Chinese firms boost construction of new Egypt capital

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Chinese firms support construction of new capital in Egypt

The construction of new Egypt capital is now expected to be completed on time after receiving a mega back up by Chinese construction companies and developers.

According to state officials, some major Chinese construction companies has already inked great deals with Egypt to sponsor an ambitious plan to build a new administrative and business capital, the Wall Street Journal said in a recent report.

The backing of the companies will see the ambitious plans for President Abdel Fattah Al-Sisi’s announcement in March 2015 more practical.

The Chinese-state owned company will support up to 15 billion U.S. dollars in loans, grants and memorandums of understanding in the 45-billion-dollar project on 270 square miles (700 square kilometers) of desert land, the report said.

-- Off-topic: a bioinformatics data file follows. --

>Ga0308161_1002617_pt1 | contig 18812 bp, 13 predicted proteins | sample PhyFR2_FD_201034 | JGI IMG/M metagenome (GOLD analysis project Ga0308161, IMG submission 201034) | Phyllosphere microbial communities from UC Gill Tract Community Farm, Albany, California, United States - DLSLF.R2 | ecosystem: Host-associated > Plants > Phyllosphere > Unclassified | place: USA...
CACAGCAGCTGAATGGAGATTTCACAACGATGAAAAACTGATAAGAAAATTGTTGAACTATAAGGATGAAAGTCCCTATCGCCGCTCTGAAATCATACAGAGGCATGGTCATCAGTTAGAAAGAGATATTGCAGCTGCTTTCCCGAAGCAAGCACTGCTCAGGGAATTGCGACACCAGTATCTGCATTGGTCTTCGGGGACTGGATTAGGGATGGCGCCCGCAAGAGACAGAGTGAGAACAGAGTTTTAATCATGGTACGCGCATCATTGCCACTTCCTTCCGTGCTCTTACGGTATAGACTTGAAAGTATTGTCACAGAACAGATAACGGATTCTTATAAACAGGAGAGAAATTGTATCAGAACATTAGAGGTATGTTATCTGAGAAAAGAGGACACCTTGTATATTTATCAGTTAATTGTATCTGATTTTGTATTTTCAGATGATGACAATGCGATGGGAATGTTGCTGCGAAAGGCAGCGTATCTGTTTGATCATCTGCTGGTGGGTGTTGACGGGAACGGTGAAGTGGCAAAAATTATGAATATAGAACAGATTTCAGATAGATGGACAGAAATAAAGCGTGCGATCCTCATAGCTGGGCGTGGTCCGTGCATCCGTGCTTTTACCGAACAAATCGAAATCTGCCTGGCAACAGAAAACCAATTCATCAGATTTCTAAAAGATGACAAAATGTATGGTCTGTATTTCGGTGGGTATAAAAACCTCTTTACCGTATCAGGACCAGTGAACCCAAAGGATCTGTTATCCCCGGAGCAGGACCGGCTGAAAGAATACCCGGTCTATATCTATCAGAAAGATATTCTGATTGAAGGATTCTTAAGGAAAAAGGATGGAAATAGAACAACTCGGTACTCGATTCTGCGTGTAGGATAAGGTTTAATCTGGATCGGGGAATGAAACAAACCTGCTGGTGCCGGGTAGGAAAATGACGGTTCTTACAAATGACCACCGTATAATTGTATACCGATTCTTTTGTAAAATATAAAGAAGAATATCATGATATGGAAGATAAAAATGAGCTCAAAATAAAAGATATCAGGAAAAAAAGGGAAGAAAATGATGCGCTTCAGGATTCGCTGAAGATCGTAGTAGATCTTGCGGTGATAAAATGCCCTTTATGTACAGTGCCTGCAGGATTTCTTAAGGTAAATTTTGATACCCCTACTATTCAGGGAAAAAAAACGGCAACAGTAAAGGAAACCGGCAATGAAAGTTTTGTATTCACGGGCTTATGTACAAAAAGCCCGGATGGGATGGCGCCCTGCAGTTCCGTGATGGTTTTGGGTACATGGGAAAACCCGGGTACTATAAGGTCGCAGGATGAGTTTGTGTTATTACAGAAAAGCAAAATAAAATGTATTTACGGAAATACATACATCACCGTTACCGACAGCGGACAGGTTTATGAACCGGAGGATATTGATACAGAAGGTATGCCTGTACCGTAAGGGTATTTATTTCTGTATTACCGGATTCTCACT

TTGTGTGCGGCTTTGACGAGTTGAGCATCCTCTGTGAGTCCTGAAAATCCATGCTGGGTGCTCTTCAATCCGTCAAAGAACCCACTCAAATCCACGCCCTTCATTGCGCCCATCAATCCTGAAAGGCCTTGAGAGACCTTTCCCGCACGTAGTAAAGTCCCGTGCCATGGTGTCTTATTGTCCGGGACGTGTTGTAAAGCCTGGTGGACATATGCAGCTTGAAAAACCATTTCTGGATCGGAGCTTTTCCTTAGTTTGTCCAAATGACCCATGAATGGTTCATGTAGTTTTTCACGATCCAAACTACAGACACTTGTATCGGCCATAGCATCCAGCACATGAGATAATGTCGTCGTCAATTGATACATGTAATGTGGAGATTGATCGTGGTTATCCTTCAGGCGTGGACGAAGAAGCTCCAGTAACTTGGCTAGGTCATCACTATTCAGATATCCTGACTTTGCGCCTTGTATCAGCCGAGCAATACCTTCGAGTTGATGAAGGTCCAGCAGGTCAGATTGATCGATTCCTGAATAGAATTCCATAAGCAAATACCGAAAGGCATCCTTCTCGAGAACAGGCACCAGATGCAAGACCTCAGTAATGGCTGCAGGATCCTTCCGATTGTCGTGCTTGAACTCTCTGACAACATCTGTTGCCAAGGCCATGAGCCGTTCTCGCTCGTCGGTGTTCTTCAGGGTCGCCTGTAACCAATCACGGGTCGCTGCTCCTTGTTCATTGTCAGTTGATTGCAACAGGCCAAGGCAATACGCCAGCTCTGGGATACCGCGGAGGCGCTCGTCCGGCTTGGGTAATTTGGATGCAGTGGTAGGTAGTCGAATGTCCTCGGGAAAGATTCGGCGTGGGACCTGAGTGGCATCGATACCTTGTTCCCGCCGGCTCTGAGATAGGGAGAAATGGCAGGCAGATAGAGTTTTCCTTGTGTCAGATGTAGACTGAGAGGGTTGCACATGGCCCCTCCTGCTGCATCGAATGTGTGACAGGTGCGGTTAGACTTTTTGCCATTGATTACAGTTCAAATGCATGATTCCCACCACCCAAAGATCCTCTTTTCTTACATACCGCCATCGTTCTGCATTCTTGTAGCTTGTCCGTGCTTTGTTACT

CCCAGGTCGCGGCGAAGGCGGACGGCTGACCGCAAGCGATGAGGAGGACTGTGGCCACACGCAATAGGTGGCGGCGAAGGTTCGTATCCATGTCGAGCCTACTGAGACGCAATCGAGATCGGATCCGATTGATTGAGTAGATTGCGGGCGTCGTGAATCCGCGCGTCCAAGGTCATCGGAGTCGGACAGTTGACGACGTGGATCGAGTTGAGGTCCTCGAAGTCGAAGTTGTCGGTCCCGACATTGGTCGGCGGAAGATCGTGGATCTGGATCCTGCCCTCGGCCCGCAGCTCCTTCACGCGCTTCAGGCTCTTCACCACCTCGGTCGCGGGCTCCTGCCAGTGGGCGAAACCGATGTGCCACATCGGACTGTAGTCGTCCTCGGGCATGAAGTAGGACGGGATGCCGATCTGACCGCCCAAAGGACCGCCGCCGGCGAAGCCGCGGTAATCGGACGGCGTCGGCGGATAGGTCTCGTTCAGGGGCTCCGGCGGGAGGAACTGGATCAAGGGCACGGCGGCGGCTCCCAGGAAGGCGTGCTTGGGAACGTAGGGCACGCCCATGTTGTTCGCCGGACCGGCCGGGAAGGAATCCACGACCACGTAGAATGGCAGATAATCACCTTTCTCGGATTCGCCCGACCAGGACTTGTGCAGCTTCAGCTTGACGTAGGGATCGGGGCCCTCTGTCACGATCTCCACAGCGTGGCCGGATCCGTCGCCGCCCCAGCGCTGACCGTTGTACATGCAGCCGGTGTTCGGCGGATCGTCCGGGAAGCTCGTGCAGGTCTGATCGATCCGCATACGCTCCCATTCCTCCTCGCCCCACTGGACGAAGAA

The alliance was announced in January between Egyptian authorities and China State Construction Engineering Corp. Neither side has announced details of the agreement.

In early April, Egypt launched the first phase construction of its new capital east of Cairo, according to Minister of Housing Mostafa Madbouly.

Chinese companies will only provide Egyptian contractors with long-term loans to finance the construction of 14 new governmental buildings, a major conference center and a fair zone, he told official MENA news agency.
In a January visit to Egypt, Chinese President Xi Jinping suggested that China and Egypt could coordinate their development strategies and visions, and focus on cooperation in infrastructure and production capacity.

President Xi added China is willing to participate in Egypt’s key projects including the construction of a new administrative capital.

China State Construction has completed many big projects, including the expressway from the Bahamas International Airport to downtown Nassau and Terminal One of the Houari Boumediene Airport in Algeria.

The planned new Egyptian capital was designed to relieve the highly congested Cairo, which is home to nearly 22 million people. Officials expect that number to grow to 40 million by 2050.

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